A properly mounted, properly manned, and properly equipped western army probably could dispatch Isil's caliphate reasonably quickly, if it were prepared to inflict and sustain the casualties normal in traditional warfare.
But if France has that in mind, the evidence suggests she'll be on her own.
•The Americans - and the British at least among their allies - want Isil to go but think it will take a properly trained ground force to get rid of it and are not prepared to commit troops, for domestic political reasons. 44, additionally, believes that there is no point defeating Isil while the conditions that led to its rise are in place, such as localised sectarian conflict, though he has no real notion of how to get rid of those conditions.
•Some elements in the Iraqi government may genuinely want to see the country reunited at all costs but others realise that if the Sunnis in Iraq return to the national fold the Shia majority will have to share power with them. Currently, Shia supremacist parties hold sway. These Shia parties are linked to the Shia militias that are fighting Isil on the ground - but signally failing to attack them in Sunni Arab strongholds like Fallujah and Mosul.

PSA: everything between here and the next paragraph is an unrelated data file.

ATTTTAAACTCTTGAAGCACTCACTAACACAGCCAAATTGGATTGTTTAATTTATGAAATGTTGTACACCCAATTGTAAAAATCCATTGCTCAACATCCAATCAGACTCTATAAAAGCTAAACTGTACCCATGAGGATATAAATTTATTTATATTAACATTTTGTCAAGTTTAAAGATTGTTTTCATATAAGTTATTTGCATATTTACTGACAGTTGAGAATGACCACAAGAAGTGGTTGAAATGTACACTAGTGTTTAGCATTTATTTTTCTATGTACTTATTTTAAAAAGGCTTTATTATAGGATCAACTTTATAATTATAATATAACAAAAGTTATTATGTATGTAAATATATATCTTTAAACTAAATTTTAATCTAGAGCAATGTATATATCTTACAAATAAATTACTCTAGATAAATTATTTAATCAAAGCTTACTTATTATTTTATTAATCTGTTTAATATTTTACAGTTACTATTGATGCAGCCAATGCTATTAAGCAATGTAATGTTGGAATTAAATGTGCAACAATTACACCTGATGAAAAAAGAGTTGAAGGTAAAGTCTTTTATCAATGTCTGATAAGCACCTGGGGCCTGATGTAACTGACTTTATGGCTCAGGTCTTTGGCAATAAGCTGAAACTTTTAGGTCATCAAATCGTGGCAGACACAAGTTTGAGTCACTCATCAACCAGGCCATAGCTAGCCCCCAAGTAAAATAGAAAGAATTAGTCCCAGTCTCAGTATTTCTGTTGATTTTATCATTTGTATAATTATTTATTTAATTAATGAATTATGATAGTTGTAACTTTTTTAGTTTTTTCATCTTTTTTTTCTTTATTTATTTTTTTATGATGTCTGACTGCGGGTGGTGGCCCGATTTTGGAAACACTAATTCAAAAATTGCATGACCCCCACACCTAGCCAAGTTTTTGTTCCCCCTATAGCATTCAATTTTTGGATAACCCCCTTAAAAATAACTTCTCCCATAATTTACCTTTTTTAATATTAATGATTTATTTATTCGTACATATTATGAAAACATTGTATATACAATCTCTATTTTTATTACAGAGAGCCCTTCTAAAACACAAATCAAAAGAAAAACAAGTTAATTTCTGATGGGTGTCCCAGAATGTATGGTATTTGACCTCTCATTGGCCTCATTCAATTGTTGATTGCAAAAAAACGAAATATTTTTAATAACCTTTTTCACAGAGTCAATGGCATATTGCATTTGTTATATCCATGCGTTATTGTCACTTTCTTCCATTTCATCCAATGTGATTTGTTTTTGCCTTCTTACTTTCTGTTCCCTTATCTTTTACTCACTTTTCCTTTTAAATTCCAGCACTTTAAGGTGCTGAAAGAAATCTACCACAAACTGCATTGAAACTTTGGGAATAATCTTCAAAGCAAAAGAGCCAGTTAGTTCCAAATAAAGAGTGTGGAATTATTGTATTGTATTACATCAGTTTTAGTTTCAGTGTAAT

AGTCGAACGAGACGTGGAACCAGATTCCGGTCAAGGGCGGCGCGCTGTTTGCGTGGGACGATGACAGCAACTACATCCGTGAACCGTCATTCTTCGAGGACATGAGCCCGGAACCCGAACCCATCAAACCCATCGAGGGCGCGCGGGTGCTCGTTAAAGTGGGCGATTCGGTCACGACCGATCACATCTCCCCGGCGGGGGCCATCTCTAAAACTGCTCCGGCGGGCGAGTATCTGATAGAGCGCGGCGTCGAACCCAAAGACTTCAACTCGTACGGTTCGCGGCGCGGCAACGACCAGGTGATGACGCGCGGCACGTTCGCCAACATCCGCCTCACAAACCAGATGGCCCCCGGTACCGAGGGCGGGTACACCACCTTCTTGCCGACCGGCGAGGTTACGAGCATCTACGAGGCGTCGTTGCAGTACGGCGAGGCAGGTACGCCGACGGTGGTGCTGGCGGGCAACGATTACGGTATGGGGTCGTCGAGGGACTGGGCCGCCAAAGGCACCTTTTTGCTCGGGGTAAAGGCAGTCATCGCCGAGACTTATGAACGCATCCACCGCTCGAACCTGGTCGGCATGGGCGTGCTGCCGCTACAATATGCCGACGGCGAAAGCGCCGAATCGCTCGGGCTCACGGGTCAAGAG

•The Assad regime's strategy presumably sees it eventually taking on Isil, but over most of the civil war its main enemy has been non-Isil rebels, who pose a more direct threat to regime heartlands. Having Isil fight them simultaneously has not been a bad thing.
•The Iranians don’t want Isil to gain ground but having a Sunni bogeyman, for whose existence they can blame their Sunni foes in the Gulf, has a certain use. The existence of Isil also prevents Sunni Arab states presenting a united face against their own ambitions.
•The Gulf states want to keep Isil down but they also see Isil as a lesser enemy than Iran, and certainly aren’t going to waste forces attacking fellow Sunnis that they could be using to fight Shia proxies in Yemen.
•Russia has ruled out sending ground troops, and has mostly targeted non-Isil rebels with its bombing campaign, since it believes the priority is to preserve the Assad regime. As these rebels are also fighting Isil, this has had the unfortunate effect of actually helping Isil advance in some areas, even as it cedes ground to Russian-backed regime forces in others.
•Turkey has made clear its main enemy is the Kurdish PKK, rather than Isil.
•The Kurds have a track record of success against Isil in both Iraq and Syria - thanks in part to their alliance with the US and other western air forces. But they have little interest in pushing beyond Kurdish territory. In Iraq, the Peshmerga took Sinjar last week, not Mosul.